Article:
Virtual Jazz Social Rebroadcast: Charlie Apicella & Iron City
Virtual Jazz Social
Charlie Apicella & Iron City
November 1, 4pm EST
For those of you that
missed our October Virtual Social, we're pleased to offer a rebroadcast of
Charlie Apicella & Iron City this Sunday, November 1, from 4-5 p.m EST
which can be viewed on either the NJJS Facebook
Page or YouTube Channel.
“A gumbo of styles that run from New Orleans blues and Chicago funk to Motown and New York bop.” That’s how AllAboutJazz’s Don Phipps described Charlie Apicella & Iron City’s 2019 album, Groove Machine. “The combination,” added Phipps, “makes for a ‘groovy’ listening experience—road music that will keep the head nodding and the mind trucking.”
A typical Iron City set will always be based, Apicella says, on “the hard bop tradition of straight ahead jazz. I’ll focus on my compositions and tunes that I transcribe from the hard bop vernacular of musicians such as [alto saxophonist] Lou Donaldson and [guitarist] Grant Green.” Original compositions, he adds, are at the core of hard bop, which differs from Tin Pan Alley, aka the American Songbook. “Those are songs,” he explains. “They have lyrics. Jazz tunes like ‘Giant Steps’ [John Coltrane] and ‘Woody ‘n You’ [Dizzy Gillespie] are all about original chord progressions. A lot of hard bop bands wrote music specific to the ensemble—Art Blakey and the Jazz Messengers and bands led by Horace Silver, for example.”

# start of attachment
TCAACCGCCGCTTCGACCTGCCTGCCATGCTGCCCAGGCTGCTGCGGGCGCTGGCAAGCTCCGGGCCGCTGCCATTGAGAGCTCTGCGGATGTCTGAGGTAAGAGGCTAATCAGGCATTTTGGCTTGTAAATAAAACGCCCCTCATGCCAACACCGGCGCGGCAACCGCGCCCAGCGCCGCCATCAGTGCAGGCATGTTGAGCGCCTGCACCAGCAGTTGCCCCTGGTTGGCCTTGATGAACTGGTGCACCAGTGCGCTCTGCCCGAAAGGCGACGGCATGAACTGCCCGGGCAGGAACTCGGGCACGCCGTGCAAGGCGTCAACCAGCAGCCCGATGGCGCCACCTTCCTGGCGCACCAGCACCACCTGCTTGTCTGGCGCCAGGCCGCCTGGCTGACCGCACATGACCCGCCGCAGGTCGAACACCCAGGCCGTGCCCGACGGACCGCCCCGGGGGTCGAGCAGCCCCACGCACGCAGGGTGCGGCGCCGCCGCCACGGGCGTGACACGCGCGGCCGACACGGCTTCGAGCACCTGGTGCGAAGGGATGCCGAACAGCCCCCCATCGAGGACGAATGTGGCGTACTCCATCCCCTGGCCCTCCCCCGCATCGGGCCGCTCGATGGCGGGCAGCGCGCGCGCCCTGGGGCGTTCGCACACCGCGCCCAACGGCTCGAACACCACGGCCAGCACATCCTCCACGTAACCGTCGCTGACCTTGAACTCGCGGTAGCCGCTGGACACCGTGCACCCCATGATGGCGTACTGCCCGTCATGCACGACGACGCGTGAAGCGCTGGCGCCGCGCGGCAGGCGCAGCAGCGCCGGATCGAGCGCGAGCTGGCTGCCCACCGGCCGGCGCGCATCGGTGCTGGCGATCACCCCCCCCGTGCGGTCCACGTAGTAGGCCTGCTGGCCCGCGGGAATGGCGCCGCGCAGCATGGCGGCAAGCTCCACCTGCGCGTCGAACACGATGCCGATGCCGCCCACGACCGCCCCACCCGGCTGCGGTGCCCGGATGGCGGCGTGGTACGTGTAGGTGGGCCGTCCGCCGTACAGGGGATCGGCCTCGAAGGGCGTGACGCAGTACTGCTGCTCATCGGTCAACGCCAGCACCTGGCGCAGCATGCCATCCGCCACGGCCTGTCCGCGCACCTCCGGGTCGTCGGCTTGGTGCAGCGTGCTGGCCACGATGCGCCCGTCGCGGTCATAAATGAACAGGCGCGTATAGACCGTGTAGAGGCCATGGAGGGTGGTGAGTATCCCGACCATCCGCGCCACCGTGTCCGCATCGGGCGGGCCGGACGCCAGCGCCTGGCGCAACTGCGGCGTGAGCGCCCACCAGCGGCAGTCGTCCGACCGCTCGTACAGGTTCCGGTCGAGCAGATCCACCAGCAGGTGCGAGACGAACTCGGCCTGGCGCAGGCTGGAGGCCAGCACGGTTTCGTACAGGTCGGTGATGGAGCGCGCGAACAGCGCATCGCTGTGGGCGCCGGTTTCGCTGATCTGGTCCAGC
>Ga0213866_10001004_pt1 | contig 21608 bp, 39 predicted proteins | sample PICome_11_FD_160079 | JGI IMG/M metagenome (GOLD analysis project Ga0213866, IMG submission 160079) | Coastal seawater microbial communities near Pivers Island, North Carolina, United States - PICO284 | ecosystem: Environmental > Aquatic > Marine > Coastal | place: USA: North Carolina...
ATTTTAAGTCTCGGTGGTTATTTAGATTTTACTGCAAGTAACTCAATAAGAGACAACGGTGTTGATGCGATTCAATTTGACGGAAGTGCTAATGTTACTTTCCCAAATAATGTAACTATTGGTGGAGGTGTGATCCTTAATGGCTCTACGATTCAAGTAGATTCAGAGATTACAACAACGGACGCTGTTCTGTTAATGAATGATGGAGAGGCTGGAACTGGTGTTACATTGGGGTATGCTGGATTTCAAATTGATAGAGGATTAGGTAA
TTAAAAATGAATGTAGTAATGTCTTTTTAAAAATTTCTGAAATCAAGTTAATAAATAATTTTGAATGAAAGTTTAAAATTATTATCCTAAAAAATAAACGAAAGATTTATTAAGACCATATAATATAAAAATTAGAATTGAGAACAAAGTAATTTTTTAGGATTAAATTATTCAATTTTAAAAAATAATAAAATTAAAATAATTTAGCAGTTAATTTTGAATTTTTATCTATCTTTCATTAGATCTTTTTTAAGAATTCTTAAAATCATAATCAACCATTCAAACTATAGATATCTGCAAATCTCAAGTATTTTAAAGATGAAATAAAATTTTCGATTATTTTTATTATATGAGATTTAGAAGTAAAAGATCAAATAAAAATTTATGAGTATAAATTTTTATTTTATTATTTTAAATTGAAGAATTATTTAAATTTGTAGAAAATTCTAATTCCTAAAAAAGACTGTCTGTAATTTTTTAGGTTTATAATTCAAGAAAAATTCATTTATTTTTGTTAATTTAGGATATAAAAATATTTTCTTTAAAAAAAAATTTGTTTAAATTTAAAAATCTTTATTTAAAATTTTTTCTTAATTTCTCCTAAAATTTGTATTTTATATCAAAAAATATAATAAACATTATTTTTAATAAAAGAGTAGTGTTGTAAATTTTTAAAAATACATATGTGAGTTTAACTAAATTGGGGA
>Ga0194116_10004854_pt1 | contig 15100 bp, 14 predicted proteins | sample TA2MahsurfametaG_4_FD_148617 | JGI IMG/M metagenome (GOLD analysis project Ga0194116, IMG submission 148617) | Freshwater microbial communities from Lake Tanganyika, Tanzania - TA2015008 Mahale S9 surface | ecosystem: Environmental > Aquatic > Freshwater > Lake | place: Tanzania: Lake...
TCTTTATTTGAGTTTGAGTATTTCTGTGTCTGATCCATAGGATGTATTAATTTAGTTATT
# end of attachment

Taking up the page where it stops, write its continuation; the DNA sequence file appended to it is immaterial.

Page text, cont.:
Apicella’s band members are organist Radam Schwartz, drummer Allan Korzin, and saxophonist Gene Ghee. He likes to think of this group as a modern-day version of the Jazz Messengers. “What attracted me to that band,” he explains, “is the professionalism and craftmanship—the shared mentality the musicians clearly had, the ability to put the music first. We’re not an all-star band. We’re a cohesive unit that puts the band and original music first.”
Funding for the NJJS Socials has been made possible in part by Morris Arts through the New Jersey State Council on the Arts/Department of State, a partner agency of the National Endowment for the Arts. Additional funding has been provided through a generous grant from Nan Hughes Poole.